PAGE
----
Spanish Bailout Rumours Hit Pound to

Australian Dollar Exchange Rate

Is buying Australian dollars of interest for you? Spanish bailout rumours are affecting exchange rates.

Peter Lavelle, economic writer for PureFX, is back with news about the pound to Australian dollar foreign exchange rate, covering the 24th to 31st of May 2012.

He's looking at the past week as well as what might happen next, to help you plan if you need to change currency.

This Past Week:

The pound has lost less than a cent against the Australian dollar this past week, so that it has essentially maintained the same rate for about three weeks. This is because the fate of the Eurozone - and Spain and Greece in particular - remains in limbo.

Looking ahead, it would take an end to the Eurozone debt crisis - one way or the other - to get the pound to Australian dollar exchange rate going again.

What's Happening in Spain and Greece?

Greece is due to hold a general election in about a fortnight, which is being viewed as a referendum as to whether it remains in the euro or not. If it opts against, that could instil continent-wide chaos in Europe.

Yet Greece is but small potatoes next to Spain, where the Madrid government is itself set to receive an EU bailout package.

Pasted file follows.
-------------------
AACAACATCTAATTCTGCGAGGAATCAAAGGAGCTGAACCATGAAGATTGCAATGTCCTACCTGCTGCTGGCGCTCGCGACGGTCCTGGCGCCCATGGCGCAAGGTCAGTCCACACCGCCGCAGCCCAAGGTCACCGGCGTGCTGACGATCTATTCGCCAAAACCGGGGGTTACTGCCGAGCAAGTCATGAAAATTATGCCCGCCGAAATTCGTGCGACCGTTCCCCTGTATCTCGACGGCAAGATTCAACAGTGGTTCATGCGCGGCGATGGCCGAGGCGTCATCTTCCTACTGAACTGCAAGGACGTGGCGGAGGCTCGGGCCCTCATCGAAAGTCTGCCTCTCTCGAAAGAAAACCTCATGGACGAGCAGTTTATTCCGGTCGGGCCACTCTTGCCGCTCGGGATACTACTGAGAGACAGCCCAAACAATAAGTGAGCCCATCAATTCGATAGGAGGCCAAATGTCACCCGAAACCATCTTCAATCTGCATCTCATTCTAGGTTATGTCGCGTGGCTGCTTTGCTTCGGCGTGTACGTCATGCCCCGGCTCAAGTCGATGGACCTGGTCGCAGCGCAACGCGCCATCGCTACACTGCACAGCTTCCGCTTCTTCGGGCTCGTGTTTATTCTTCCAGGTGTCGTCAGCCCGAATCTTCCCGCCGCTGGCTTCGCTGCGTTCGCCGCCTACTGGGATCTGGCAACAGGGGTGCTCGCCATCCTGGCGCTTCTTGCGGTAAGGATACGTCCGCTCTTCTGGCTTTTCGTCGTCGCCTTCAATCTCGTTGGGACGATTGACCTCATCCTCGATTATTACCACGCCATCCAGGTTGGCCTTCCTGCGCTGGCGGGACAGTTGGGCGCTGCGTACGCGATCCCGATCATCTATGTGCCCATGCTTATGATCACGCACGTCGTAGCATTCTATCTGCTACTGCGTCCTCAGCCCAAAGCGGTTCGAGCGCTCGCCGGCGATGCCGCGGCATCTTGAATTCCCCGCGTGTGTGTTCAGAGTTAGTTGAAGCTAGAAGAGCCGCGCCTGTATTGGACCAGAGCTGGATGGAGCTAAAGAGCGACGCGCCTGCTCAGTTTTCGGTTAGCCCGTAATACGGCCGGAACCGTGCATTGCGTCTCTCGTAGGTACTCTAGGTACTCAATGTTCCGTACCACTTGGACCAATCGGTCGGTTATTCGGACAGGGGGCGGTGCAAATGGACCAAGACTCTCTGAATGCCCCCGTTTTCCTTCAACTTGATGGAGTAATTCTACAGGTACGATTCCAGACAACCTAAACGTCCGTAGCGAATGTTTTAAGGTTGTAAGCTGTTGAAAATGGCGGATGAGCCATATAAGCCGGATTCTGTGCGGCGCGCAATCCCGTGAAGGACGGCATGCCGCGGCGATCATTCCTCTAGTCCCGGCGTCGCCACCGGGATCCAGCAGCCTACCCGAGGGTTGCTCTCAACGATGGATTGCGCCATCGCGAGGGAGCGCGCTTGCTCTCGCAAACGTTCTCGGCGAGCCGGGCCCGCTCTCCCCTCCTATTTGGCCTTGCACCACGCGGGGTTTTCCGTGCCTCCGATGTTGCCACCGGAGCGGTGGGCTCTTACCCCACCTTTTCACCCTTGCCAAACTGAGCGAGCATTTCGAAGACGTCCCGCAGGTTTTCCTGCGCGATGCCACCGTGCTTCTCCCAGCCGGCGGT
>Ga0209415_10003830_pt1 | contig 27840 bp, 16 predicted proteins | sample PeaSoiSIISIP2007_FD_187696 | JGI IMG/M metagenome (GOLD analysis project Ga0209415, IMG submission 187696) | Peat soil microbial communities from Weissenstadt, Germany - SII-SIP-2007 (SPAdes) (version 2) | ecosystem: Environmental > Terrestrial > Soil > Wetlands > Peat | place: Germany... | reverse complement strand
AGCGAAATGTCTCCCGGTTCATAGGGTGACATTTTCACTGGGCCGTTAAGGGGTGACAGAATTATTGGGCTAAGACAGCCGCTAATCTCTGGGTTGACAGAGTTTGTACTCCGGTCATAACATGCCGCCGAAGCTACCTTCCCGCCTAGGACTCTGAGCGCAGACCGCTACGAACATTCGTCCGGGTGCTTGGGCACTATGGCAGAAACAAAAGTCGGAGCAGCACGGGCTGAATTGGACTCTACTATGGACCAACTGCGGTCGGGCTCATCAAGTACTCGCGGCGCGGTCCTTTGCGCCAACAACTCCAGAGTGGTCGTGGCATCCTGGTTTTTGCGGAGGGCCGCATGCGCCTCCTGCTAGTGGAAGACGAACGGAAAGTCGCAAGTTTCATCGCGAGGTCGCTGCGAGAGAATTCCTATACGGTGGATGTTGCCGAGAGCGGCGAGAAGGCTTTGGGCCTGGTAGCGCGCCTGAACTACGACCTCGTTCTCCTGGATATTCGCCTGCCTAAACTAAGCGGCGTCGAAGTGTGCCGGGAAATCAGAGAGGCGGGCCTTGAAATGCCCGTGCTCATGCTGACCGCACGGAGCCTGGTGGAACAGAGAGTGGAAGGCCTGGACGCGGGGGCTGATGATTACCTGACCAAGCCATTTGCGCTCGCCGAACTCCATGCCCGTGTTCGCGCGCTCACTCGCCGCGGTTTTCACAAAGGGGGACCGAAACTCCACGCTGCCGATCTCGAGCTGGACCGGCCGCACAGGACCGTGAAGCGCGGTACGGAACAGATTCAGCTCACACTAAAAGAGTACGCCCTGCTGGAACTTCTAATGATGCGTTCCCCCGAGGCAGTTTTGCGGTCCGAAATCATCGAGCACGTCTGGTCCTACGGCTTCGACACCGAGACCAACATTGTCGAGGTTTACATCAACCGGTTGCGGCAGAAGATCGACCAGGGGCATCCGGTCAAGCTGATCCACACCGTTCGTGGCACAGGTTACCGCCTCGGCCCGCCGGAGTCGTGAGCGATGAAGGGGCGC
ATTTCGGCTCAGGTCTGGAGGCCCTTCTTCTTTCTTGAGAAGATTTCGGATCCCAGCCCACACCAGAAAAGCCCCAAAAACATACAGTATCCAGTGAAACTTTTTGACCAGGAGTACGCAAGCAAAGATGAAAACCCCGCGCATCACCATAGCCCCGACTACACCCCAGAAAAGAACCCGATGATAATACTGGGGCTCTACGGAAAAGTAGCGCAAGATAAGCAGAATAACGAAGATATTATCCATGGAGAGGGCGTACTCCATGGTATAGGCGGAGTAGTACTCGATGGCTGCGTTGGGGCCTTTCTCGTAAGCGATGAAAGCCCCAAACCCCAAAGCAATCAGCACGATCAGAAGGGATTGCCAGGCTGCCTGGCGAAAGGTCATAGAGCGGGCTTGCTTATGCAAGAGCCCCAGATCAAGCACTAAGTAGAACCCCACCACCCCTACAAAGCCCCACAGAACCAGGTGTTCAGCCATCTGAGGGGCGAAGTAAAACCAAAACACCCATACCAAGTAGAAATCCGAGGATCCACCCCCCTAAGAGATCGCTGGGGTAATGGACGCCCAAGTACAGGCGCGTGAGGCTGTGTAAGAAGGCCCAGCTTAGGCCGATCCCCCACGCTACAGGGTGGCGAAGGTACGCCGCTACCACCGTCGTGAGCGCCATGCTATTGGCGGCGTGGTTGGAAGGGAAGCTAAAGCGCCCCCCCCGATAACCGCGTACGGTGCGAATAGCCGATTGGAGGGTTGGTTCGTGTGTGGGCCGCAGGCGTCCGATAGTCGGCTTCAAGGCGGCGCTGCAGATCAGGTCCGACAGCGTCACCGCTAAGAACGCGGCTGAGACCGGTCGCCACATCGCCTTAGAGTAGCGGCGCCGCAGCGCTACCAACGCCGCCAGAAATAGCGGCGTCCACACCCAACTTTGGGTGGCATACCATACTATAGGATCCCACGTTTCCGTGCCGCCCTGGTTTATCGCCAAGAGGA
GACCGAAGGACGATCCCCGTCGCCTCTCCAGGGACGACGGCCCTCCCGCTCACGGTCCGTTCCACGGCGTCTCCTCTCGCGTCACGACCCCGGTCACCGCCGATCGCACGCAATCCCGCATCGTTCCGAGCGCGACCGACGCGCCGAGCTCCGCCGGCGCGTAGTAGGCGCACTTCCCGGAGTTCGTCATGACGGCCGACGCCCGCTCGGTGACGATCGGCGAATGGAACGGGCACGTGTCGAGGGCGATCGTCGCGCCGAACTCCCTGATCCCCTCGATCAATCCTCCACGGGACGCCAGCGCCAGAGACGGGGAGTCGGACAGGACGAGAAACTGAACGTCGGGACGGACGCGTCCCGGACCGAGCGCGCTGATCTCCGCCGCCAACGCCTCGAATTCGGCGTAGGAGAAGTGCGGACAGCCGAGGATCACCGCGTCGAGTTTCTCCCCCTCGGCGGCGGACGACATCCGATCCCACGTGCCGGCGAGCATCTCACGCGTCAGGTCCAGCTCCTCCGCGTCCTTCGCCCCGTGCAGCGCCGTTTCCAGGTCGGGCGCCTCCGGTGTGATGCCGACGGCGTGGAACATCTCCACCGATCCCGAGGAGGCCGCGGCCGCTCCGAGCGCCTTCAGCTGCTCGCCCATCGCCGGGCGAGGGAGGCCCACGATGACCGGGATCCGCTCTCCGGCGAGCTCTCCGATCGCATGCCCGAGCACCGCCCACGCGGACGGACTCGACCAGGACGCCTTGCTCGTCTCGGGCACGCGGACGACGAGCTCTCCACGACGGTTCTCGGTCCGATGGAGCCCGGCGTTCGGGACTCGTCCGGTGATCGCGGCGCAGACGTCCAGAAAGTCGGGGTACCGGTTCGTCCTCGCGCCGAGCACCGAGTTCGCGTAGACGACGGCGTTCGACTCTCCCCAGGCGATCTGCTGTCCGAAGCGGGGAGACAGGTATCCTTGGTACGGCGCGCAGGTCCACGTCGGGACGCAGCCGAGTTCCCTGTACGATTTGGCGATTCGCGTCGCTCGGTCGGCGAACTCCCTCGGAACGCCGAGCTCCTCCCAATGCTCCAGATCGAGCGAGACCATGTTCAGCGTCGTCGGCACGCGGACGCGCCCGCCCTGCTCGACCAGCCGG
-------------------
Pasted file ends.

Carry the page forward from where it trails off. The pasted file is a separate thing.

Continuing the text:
Given that Spain is the 12th biggest economy in the world, we're talking vast sums here: enough to destroy the fabric of the Eurozone.

What's the Worst that Could Happen?

Without aid, Spain's highly indebted banking sector could collapse.

That would produce an immediate loss of confidence across the entire global financial system, leading to banks not lending to each other, and a replication of the events of 2008 following the collapse of Lehman Brothers.

With that, the euro might topple, the European Union might topple, and the last 70 years of international cooperation in Europe come to an end, as each nation fends for itself.

Yikes! Is that Likely to Happen?

Not in the least.

Extremely powerful people know the stakes, and are unlikely to let the world go to heck in a hand basket if they can help it.

That said, as the situation in big countries like Spain grows more dire, the markets get increasingly nervous, which explains this stillness in the foreign exchange rate. People are waiting for answers.

And What's Happening in Australia?

Compared to Europe, not a great deal.

The country remains in a fantastic position comparatively, as mining investment is expected to top AUD500 billion in 2013/4. This is set to diminish after that, and yet demand for minerals from China (its biggest customer) remains a great big pillar of support for Australia.

If That's So, Why Isn't the Australian Dollar Gaining?

In part, because the AUD spent most of 2010-11 climbing, which means the huge advantages of Chinese demand have already been priced in. It could be that this is the level the AUD is meant to be at, according to market valuation.

In addition though, Australia's dependence on mining means its economic fortunes change with the price of commodities. That makes it unstable, which makes it unattractive.

Yours kindly,

Peter Lavelle at Pure FX

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